Many widow women are living a miserable life, are not educated, do not have access to health facilities and free education.
My friend, who lost her husband recently said "My husband loves me so much. I love him too, so passionately as though life itself comes with it. Since our marriage we didn't even have time to talk fully. He should have stayed at home to farm. My husband is no more now."
"Your husband is said to be in hospital. Get ready. We should leave right away on the 2:00 bus," I had told my friend hurriedly, recentlly.," Her mother said with great pain.
The house of my friend was not more than a 15 or 16-minute walk from mine. Though she was the third-born daughter among seven sisters, she was more like the eldest in terms of household work, and in addition she was the most beautiful girl, so all the boys liked her. Of course, there were some rumors about her marriage when I was in the city. A number of people would come daily to her house to persuade her to marry, and her mother would harass others telling their number, counting on her fingers.
" Your husband has come back." After returning from his house, her husband had come straight to see me. He was smartened up with nice clothes and talked with my father of big things about the nation and the world. He had become well-learned, my father had commented. Then we went to the market for the whole day and had tea and talked about his wife.
Really I had no fear of the world. I was thoughtless and free in the world. I was in a passionate hurry to exchange my feelings with him and wished to tell him, you are the best.
The red nose pin in a case which he gave me, I have kept very carefully in a small box on the floor. Cream powder, hair oil and scent I have kept in the same place. Even to remember those things brings tears to my eyes.
Then, after he started sending letters twice a day, I would wait for the postman every day. I would give him two rupees as a tip to make him happy so he would come first to my house. I used to be greatly pained If I didn't see the postman even for a day, and I used to go and sit under the shade of a tree that leaned over my house, facing south.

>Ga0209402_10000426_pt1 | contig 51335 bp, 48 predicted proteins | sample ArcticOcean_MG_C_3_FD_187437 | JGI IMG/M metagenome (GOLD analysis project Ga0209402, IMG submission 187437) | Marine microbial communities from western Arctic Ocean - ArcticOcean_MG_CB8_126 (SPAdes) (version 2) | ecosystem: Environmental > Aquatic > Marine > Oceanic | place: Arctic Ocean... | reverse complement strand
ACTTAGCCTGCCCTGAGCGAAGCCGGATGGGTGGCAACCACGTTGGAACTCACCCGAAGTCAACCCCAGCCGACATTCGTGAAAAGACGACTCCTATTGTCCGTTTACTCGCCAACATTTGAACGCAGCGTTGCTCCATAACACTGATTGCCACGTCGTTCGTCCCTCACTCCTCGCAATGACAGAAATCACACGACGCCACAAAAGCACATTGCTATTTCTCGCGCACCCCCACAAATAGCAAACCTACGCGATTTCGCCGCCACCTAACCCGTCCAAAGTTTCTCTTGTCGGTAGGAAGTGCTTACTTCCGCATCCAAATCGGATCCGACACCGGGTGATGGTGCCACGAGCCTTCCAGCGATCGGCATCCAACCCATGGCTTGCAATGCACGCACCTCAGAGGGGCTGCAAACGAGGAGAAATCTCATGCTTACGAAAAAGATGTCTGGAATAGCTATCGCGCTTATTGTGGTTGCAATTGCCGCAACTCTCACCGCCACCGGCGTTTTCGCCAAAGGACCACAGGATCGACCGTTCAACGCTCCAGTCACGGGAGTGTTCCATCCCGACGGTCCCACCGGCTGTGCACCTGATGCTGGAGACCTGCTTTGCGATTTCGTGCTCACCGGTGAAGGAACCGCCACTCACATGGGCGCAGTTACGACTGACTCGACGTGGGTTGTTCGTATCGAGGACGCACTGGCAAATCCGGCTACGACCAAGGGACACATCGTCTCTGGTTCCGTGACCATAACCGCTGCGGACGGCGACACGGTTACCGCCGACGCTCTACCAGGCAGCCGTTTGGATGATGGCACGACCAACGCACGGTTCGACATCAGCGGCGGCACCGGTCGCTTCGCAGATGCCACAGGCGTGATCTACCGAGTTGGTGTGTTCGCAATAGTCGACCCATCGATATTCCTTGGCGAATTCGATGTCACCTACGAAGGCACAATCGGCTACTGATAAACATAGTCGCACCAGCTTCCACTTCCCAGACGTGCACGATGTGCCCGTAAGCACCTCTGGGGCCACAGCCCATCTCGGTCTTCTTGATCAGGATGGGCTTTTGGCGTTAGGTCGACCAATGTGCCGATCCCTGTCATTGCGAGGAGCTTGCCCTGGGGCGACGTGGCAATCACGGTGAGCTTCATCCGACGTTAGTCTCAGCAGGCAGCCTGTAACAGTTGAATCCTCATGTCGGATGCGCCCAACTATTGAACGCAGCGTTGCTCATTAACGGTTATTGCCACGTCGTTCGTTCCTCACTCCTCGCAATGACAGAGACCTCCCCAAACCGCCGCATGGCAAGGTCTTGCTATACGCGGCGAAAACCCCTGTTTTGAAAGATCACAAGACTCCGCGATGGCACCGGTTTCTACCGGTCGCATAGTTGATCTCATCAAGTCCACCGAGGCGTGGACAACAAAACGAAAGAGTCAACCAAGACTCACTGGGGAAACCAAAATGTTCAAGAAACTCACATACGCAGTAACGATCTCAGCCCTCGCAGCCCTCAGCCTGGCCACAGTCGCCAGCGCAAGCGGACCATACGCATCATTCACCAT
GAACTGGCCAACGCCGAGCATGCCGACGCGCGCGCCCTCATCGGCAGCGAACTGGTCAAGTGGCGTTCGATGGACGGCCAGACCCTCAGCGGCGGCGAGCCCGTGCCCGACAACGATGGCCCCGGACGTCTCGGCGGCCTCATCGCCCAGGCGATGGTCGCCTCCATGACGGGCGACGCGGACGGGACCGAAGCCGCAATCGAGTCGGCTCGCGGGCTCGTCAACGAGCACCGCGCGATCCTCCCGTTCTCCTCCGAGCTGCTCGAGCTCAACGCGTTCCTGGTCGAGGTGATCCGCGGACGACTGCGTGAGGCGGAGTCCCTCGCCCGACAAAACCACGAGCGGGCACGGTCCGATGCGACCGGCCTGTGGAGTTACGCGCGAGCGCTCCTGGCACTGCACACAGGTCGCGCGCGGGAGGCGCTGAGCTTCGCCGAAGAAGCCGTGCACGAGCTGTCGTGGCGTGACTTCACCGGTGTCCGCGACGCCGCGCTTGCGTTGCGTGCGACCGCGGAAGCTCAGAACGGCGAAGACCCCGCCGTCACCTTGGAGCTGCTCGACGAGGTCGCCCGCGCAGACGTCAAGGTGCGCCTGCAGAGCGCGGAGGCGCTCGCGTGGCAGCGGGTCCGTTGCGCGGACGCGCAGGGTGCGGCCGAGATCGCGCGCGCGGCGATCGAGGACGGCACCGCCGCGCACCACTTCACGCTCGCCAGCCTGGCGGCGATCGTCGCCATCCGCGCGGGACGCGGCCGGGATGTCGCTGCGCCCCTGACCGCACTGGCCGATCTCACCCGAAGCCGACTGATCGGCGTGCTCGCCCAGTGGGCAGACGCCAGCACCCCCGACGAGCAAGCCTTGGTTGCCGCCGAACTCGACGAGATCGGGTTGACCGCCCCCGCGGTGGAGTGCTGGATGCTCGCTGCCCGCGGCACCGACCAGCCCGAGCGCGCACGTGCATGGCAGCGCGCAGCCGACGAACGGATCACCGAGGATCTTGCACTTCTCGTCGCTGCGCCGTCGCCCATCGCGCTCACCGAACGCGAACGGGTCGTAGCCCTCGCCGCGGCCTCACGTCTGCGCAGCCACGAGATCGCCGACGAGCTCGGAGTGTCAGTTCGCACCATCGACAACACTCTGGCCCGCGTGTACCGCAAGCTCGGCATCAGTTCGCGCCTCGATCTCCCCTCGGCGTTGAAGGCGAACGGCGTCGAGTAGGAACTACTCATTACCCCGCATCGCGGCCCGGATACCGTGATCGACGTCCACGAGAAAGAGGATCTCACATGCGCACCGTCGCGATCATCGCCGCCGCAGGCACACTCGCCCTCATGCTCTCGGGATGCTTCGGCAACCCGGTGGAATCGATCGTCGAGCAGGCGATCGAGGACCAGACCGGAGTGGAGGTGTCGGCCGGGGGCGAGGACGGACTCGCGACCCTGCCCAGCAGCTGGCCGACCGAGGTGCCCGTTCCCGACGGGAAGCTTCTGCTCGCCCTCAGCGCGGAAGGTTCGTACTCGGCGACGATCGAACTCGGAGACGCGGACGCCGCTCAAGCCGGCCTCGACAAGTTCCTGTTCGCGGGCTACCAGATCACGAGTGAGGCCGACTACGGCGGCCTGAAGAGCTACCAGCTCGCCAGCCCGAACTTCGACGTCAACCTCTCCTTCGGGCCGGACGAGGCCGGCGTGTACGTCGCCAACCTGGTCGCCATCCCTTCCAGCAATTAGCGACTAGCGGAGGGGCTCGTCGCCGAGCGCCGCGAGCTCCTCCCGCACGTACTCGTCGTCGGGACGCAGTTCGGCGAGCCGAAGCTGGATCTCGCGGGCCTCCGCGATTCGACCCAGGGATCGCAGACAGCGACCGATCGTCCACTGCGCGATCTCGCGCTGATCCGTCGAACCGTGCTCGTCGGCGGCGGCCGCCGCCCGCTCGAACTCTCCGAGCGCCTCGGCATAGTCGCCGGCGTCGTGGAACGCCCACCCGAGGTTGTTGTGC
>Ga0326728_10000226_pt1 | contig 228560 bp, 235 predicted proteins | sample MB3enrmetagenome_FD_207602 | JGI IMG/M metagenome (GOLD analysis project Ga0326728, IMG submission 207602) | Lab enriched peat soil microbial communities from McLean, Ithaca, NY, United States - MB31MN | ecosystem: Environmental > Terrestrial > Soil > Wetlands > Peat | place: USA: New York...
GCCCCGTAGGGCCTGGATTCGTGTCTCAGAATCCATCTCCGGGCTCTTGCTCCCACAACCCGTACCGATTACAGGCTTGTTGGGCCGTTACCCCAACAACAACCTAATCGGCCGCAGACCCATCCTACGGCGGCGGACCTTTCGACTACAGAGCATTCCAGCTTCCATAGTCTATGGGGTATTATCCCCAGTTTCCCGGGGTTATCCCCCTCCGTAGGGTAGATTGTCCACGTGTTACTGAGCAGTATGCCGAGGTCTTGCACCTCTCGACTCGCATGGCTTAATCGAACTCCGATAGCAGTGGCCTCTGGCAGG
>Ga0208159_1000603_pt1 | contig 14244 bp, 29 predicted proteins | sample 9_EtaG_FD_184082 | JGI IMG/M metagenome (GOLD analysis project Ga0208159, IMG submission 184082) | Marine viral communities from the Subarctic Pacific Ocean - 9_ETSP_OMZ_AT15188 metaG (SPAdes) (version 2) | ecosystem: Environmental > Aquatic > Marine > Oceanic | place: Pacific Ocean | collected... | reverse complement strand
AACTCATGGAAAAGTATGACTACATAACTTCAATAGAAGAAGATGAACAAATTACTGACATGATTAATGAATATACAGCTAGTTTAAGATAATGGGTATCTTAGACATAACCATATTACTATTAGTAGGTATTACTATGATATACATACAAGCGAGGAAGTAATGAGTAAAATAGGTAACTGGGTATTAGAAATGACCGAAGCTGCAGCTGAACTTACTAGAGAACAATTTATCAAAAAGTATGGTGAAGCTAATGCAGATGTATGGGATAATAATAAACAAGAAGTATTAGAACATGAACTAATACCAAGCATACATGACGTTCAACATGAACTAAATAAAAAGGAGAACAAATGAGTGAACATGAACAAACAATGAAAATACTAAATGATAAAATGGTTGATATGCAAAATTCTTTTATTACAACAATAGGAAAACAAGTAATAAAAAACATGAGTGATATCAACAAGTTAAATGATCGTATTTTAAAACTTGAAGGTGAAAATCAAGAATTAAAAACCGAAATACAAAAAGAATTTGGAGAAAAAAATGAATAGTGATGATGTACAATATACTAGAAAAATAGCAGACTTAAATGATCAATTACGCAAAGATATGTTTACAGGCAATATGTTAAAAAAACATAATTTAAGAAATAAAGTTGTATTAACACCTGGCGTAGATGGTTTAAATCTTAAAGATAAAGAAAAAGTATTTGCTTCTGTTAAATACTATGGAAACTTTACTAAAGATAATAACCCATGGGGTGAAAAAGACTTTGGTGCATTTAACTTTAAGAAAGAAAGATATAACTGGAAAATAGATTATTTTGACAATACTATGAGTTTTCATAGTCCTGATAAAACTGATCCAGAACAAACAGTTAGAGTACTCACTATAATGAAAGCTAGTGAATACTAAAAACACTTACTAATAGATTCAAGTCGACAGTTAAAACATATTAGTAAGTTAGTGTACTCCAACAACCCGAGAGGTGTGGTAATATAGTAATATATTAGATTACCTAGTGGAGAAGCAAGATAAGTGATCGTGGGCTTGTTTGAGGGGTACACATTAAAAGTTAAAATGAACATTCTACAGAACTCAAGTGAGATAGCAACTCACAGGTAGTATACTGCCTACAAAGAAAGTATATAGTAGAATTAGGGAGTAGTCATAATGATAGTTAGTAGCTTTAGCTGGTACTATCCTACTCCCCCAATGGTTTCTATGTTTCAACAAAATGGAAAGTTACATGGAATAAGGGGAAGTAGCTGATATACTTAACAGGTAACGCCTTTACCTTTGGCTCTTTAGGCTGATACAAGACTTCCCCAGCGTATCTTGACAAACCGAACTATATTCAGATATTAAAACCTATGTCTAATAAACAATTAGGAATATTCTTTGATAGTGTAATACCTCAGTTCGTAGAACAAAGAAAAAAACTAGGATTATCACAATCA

"Did your husband send any message?" said one uncle. Uncle knew me from my childhood so I sensed that he wanted to help me. "Nothing would happen to my friend's husband." I told my uncle with a trembling voice.
I could hardly speak. "OK, now I will hand up the phone. I can't pay the bill any more." He hung up.
"Kamala sister I always see only your face in front of me. I have been so restless to meet you. At all times, I have been living with your love." I repeat his last letter again.
"Kamala, my husband died. I am homeless, loveless," said the teary-eyed friend.
Journalist and editor Kamala Budhathoki Sarup specializes in reporting news and writing stories covering Freedom, Peace, Public health, Democracy, Women/Children, development, justice and advocacy from her location inside the United States. Human rights, anti-terrorism, and economic development are also part of the work. She is an editor for mediaforfreedom.com. (To promote freedom, democracy, anti-terrorism, Literature, women rights, public health, peace and empowerment (http://mediaforfreedom.com) has a strong role to play). Its activities support in societies undergoing crisis and changes. Ms. Kamala Budhathoki Sarup has also written numerous reports which includes "Women's Empowerment", Prevention of Trafficking in Women Through Media," and "Efforts to Prevent Trafficking for Media Activism." You can see her work online now via her website http://mediaforfreedom.com/. Kamala is a regular contributor to Cape May County Herald. Kamala also was a regular contributor to UPI- Asia News. She also published two Stories collections and several poems. Her interests include philosophy, feminism, political, socio-economic and literature. She also is experienced in organizational and community development. http://mediaforfreedom.com